The women’s suffrage movement was a decades-long fight to win the right to vote for women in the United States. It took activists and reformers nearly 100 years to win that right, and the campaign was not easy: Disagreements over strategy threatened to cripple the movement more than once.

But on August 26, 1920, the 19th Amendment to the Constitution was finally ratified, enfranchising all American women and declaring for the first time that they, like men, deserve all the rights and responsibilities of citizenship. August 26, 2020 will mark the 100th anniversary of this giant step for women in America.

The James Stewart Chapter NSDAR is pleased to be able to share our chapter’s first place American History Essay Contest winner;s entry on the women’s suffrage movement. She chose to write her essay in the form of a letter from a girl to her aunt.

The Women’s Suffrage Campaign

By local 8th grade Heard County Middle School Student

September 22, 1919

Dear Aunt Jane,

We had class elections in school today, and for the first time in our school’s history, a girl was voted to be the president! But that is not even the best part! I was chosen to be the president! Our teacher said that America has a lot to learn from our school’s small election because it is time that women are treated as equals in politics, as well as society.

While I am extremely honored to be elected as the leader for my class, it angers me to look at all of the boys in my class as they laugh at girls and do not take us seriously. It is time that men recognize that women are beginning to be taken seriously. Obviously, some men realize this since congress has recently passed a law which enables women to vote, and hopefully, this will be a firm foundation for women to stand on as we fight for equality. Although women in LaGrange, as well as the rest of the women in Georgia, will not be able to cast a vote in an election until 1922, the fact that a national law was voted on by men to allow women to vote is satisfaction enough, for the moment.

I am excited to set an example for my younger sisters to let them know that in their futures, women will have a voice. Along with being the leader of my class, I will have the responsibility to give every one of my classmates a voice. In the past, the male presidents have unfairly ruled the classroom. The problem with this method is that the president should, first of all, be fair, but he should also be a leader instead of being a ruler. That is the great thing about America – its citizens have the right to a voice in an election instead of being ruled by an unfair leader. Woodrow Wilson has proved himself to fit the qualifications for a great leader of America, in my opinion, especially last year in congress when he publicly supported women’s rights to vote.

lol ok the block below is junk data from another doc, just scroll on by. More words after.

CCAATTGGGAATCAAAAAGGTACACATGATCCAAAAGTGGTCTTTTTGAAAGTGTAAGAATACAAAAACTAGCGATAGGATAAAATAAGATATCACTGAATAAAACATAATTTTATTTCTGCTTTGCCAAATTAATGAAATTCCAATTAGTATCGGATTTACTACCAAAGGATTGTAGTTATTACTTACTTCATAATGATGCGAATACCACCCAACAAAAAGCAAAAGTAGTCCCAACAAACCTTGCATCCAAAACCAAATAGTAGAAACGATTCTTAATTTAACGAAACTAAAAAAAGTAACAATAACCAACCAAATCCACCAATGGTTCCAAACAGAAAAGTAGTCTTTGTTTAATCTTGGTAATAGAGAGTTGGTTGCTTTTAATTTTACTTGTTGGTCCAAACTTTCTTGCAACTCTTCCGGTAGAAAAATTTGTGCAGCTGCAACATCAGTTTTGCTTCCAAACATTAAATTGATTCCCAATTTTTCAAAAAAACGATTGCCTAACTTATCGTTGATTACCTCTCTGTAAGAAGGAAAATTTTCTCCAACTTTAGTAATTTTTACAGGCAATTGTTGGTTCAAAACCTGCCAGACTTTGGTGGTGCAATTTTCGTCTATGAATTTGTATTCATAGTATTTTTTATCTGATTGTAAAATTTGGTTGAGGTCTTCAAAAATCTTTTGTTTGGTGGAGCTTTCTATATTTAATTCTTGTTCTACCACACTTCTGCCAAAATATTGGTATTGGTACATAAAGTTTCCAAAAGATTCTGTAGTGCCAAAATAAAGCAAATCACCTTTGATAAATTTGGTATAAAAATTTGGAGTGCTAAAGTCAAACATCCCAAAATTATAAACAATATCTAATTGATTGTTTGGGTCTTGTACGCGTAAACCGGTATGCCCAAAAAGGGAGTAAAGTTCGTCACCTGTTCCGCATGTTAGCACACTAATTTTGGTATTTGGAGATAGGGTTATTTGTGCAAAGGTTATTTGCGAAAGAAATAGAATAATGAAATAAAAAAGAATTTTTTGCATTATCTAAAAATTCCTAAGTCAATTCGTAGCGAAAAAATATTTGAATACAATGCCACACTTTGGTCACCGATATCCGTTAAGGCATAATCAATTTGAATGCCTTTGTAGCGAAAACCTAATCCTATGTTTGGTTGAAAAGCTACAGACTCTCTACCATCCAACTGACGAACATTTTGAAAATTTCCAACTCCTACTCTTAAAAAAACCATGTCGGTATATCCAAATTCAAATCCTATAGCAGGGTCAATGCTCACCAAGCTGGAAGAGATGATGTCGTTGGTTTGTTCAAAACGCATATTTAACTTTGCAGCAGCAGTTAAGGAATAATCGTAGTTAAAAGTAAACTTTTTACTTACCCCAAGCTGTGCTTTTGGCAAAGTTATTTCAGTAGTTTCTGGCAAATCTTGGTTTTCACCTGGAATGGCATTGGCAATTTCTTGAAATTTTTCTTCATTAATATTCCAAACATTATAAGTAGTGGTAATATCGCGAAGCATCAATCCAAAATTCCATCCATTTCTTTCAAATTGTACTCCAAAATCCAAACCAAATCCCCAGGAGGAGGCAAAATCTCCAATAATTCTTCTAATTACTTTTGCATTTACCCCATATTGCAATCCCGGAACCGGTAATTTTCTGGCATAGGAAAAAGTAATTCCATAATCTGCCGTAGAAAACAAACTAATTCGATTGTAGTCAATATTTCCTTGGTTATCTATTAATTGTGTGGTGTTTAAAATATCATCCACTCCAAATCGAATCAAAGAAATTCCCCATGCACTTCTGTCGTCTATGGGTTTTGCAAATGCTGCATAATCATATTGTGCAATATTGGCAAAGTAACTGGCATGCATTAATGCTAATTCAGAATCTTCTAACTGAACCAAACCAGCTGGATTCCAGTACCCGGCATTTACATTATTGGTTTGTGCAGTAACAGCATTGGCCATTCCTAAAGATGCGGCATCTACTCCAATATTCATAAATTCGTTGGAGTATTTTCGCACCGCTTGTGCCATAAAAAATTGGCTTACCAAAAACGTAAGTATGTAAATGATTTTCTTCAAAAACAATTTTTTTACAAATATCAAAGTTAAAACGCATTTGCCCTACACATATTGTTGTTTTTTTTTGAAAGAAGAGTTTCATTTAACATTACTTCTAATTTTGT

Mother and I have been talking lately about our right to vote, and we believe that it is just a stepping stone for women in America. Because we can elect officials and presidents, we can use our votes to elect people who will stand up for women’s rights as citizens. Maybe your daughters, my sisters, and I will grow up to live in a country that recognizes the importance of women. If the women of the present can work hard enough to show our worth, we can make this country a more welcoming place for the women of the future. I know that you want the best for Hallie and Ellie, just as my mother wants the best for her daughters, so I write to you to encourage you to stand strongly as a woman. We have gotten our right to vote, which is outstanding, but there is so much more to work towards!

I know that living in Washington D.C. is a prime spot for women to rally or protest, and since you live there, please continue to join in the cause! You are lucky to have a husband who cares about the same issues that you do, just as my mother is since father advocates women’s rights. Therefore, you should take advantage of that! Join in the rallies, just as you did in the women’s suffrage parade a few years ago in 1913. You, along with the other thousands of suffragists who marched that day made an impact on the leaders in Washington to give us the right to vote, and I am delighted to tell people that my own aunt was a part of the reason women can participate in elections.

I hope that this letter has stirred you to continue to fight for equality for us and all women. I realize that I will not be able to vote for a few more years because I am only 16, but I am ecstatic that I will be able to in the future. Everything that women have worked for, fought for, and believed would come true in order to be able to vote has met our expectations. Even though I appreciate everything that women have done in protests and rallies, the fight for women’s equality and right to vote has taken place everywhere in the past few years. Take my classroom and school, for example. All of the girls that I go to school with have withstood being made fun of by boys and men because we supposedly know nothing of politics and should not have voice in elections. We have all endured the hardships that have led to the ultimate victory – the right to have a voice in our own country. Please continue to fight for our rights, and thank you for your voice to help all women in the struggle for equality in America.

Your loving niece,

Annie Wilson